The EU's negotiating position makes clear that the bloc expects the UK to observe all of its rules - including on freedom of movement - and accept the jurisdiction of the European Court of Justice (ECJ) during this time.

Mrs May will say that "we would not be in the single market or the customs union, as we will have left the European Union" but "we would propose that our access to one another's markets would continue as now".

Indicating that free movement rules will not continue in exactly the same way, she will say that "during this period we intend to register new arrivals from the EU as preparation for our future immigration system".

Prominent Eurosceptics on the Tory benches have already warned against accepting an implementation period which would leave the UK bound by EU laws without a say over how they are made.

The Brexit Cabinet committee meeting will potentially see a clash between ministers who favour the closest possible ties with the EU in future - requiring ongoing alignment with Brussels' regulations - and those who seek a looser arrangement giving the UK more flexibility to strike favourable deals around the world.

In an early indication of his position, British Foreign Secretary Boris Johnson told the Sunday Times: "What we need to do is something new and ambitious, which allows zero tariffs and frictionless trade but still gives us that important freedom to decide our own regulatory framework, our own laws and do things in a distinctive way in the future."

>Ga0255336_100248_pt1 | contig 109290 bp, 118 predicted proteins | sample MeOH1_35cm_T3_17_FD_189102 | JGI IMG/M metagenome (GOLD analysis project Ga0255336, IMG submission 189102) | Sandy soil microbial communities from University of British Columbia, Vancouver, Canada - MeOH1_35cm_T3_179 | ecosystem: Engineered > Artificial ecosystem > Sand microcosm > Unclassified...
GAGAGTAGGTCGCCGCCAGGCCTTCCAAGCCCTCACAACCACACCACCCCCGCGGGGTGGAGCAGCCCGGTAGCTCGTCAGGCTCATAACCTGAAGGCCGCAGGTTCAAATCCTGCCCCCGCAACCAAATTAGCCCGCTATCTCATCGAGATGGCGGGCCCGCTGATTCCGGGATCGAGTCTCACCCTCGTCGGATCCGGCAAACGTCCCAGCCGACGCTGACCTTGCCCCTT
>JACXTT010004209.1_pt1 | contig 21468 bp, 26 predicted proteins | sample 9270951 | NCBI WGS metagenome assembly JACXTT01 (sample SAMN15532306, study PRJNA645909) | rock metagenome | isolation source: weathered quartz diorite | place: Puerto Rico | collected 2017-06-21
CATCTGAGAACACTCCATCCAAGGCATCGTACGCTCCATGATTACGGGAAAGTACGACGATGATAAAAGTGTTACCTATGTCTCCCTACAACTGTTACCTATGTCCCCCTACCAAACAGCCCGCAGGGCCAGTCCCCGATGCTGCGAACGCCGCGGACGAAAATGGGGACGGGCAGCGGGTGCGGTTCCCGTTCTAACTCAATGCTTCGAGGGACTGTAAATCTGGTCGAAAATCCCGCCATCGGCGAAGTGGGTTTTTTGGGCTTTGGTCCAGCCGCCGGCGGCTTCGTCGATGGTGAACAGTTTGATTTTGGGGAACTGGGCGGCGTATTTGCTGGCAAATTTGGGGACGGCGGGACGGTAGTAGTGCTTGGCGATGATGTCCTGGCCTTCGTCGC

He said that if Britain were forced to mirror EU laws after Brexit "we would have gone from a member state to a vassal state".

Mrs May has rejected pre-existing models for a future UK-EU relationship such as Norway-style membership of the European Economic Area (EEA) or a Canadian-style free trade deal on goods.

UK Brexit Secretary David Davis described his vision of the deal as "Canada, plus, plus, plus" - taking in not only trade but services and co-operation in other areas.

But the EU's chief Brexit negotiator Michel Barnier told Prospect magazine: "They have to realise there won't be any cherry picking. We won't mix up the various scenarios to create a specific one and accommodate their wishes, mixing, for instance, the advantages of the Norwegian model, member of the single market, with the simple requirements of the Canadian one.

"No way. They have to face the consequences of their own decision."

The complexity of the Brexit process - and the potential for the UK's separation not to be fully realised until 2021 - could keep Mrs May in Downing Street because any leadership change could thwart the delicate negotiations, The Times suggested.

One cabinet minister told the newspaper: "There is no clean and simple moment when she will or can leave. I think the leadership contest will be pushed back and back."

Meanwhile the Guardian reported that Tory Brexit rebels have urged Mrs May to reach out to Labour MPs to form a consensus on a "soft" exit from the EU.

One rebel reportedly said independent-minded Labour MPs would "respond positively to a request to provide support to a government that is seen to be doing the right thing".

Tory former Cabinet minister and leading Leave campaigner Iain Duncan Smith told BBC Radio 4's Today programme: "l don't buy this idea of a fixed position in the world. It's not a case of less trade, it's a case of a different type of trade, and British business will have to learn, as they do, to get by in a different world.

"And to bear in mind, we are looking to make trade arrangements which will make life easier for us with other markets. So, you have to look at these things no longer in a case of just the European Union."

KEYWORDS: Brexit, Theresa May